Alibaba’s Gateway ’17 Opens New Doors To Chinese Market For Detroit Businesses
By Daniel Lai & Daniel A. Washington
Alibaba Group Ltd.’s Gateway ’17 export conference held on June 20-21 at Cobo Center was the company’s first-ever event of its magnitude, attracting more than 3,000 businesses, entrepreneurs and media from 48 states, and many from the Detroit region.
“I cannot imagine a more fitting or welcoming place for our first Gateway event,” said Michael Evans, president of Alibaba Group, about the importance of Detroit during his opening remarks.
As a global leader in facilitating transactions and exchanges of goods and services for small businesses, entrepreneurs and consumers in China, Alibaba is looking to open new doors for businesses across the Midwest.
“Today I want to tell the people: If you miss the opportunity of selling products to China, you will miss the opportunity, you will miss the future,” said Jack Ma, founder and executive chairman of Alibaba Group, in a conversation with PBS anchor Charlie Rose.
The opening ceremony included a surprise visit and remarks from local businessman Dan Gilbert, founder and chairman of Quicken Loans and Rock Ventures. Gilbert spoke briefly during a fireside chat with Lisa Ling, executive producer and host of “This is Life” on CNN.
“The truth is you can’t be afraid of failure in business,” Gilbert said. “You have to embrace it and all the opportunities afforded you to be successful – if you don’t you will never gain wealth.”
The conference included several keynotes and remarks from local and national figures, including: Lt. Gov. Brian Calley, Detroit Mayor Mike Duggan, Camping World and Good Sam Enterprises CEO Marcus Lemonis, UPS CEO David Abney,and many more.
Alibaba Founder Jack Ma: The Future Belongs to Small Businesses
The future belongs to small businesses that are flexible enough to embrace e-commerce, Jack Ma, founder and executive chairman of Alibaba Group, predicted during a poignant keynote address at the Gateway ’17 export forum in Detroit.
Ma told the standing room-only crowd that the dominance of giant companies is declining as more small companies can cheaply and easily market their services on the internet.
“The internet is the opportunity of a lifetime for small businesses,” Ma said.
Customers that were once out of reach for startups that lacked the capital or know-how to expand is no longer an obstacle for those who have the will to learn how to move beyond their local market.
“If you believe it, you can make it happen,” he said, adding that customers are more interested in products and companies that cater specifically to their needs versus standardization.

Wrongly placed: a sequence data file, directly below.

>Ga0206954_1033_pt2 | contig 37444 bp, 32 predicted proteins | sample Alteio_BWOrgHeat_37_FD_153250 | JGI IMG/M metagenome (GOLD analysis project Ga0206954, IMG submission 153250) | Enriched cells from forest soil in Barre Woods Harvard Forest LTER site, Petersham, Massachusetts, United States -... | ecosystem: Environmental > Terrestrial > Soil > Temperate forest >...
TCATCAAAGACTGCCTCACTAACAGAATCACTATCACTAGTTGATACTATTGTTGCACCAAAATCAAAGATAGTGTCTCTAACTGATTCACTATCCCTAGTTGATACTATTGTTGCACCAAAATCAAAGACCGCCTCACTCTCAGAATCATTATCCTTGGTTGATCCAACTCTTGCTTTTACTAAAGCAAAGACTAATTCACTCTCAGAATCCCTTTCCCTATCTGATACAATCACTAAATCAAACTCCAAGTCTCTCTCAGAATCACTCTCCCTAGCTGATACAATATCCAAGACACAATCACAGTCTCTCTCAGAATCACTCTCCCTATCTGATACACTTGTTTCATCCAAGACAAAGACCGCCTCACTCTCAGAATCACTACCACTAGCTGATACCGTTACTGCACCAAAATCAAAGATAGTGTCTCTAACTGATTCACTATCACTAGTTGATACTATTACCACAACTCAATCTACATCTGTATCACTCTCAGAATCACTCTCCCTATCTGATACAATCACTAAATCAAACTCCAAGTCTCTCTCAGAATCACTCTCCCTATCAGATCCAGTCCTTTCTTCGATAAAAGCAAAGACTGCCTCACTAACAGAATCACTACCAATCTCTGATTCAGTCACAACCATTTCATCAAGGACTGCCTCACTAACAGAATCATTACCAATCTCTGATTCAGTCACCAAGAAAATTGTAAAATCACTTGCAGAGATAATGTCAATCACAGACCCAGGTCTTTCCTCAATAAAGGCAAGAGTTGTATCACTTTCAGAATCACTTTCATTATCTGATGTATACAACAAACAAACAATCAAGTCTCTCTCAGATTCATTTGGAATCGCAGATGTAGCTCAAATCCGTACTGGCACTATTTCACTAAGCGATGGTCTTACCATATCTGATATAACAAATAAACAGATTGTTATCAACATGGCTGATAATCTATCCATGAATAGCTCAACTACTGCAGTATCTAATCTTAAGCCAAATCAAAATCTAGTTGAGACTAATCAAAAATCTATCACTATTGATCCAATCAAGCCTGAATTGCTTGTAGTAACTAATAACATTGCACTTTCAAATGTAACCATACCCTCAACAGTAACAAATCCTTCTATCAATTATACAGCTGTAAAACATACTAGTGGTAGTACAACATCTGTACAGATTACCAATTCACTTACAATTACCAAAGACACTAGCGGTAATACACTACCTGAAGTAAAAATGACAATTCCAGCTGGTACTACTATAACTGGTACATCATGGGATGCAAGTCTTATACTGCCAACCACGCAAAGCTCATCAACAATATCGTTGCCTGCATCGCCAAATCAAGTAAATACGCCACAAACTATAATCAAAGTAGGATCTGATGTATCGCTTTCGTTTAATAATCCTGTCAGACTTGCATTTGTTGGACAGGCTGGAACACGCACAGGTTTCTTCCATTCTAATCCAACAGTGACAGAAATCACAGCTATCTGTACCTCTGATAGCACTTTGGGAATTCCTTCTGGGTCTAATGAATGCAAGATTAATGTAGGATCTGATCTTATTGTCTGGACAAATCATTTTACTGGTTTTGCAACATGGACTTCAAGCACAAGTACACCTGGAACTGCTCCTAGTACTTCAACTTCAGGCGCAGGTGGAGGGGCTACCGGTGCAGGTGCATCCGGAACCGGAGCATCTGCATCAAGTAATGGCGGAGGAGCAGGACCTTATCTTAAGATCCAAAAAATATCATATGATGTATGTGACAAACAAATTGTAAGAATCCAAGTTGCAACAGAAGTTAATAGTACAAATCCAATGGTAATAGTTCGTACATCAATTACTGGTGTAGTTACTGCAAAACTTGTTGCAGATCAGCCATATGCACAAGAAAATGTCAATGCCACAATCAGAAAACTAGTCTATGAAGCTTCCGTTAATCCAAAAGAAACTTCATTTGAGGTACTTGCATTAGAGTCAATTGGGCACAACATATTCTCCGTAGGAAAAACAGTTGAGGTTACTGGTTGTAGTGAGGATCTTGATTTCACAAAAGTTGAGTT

And China is a willing market.
Rattling off statistic after statistic, Ma said 200 million Chinese customers a day purchase goods on their phones and Alibaba currently ships more than 60 million packages a day. He expects that number to increase to 1 billion packages in less than 10 years.
“Imagine the possibilities for American businesses and jobs,” he said. “Don’t ignore China as we shift from an export country to an import country. In the next decade, China’s middle class will increase to 500-600 million and with that, the demand for quality American products will be huge.”
So how does one tap into the Chinese market?
That is where companies like Alibaba and other e-commerce platforms come into play, Ma said.
The website currently has more than 7,000 U.S. companies selling products to China. Ma said he would like to increase that number to 1 million in the next five years. Doing so requires rapid adoption of new technology and a willingness to loosen restrictions in border-to-border trade.
“Think of us as a virtual mall with nearly half a billion shoppers buying from sellers that operate their own online storefronts. We are already a gateway for thousands of global brands, retailers and companies to sell to Chinese consumers,” Ma said.
Ma has traveled the world meeting with top government leaders to drive home his message that small businesses should lead globalization while also encouraging the creation of free trade zones specifically for those businesses.
Turning his attention to the business owners in the room, Ma also acknowledged that the road ahead for entrepreneurs is not without its own challenges. He himself experienced the heartache of rejection from venture capitalists, nearly leading his company to bankruptcy before finding success. Even at a young age, Ma said his applications to work for companies like KFC and to attend college at Harvard University were rejected. Still, he persisted.
Drawing on those lessons, Ma offered his advice for business success:
He also offered a warning to those companies who have not caught up to the digital race:
“We are in the midst of the next technological revolution. Pay attention to the next 30 years. The companies that make the best use of the internet will win,” he said.
For more information on tapping into the Chinese market, visit www.alizila.com.
Daniel Lai is a communications specialist and copywriter at the Detroit Regional Chamber.
Daniel A. Washington is an integrated marketing specialist at the Detroit Regional Chamber.
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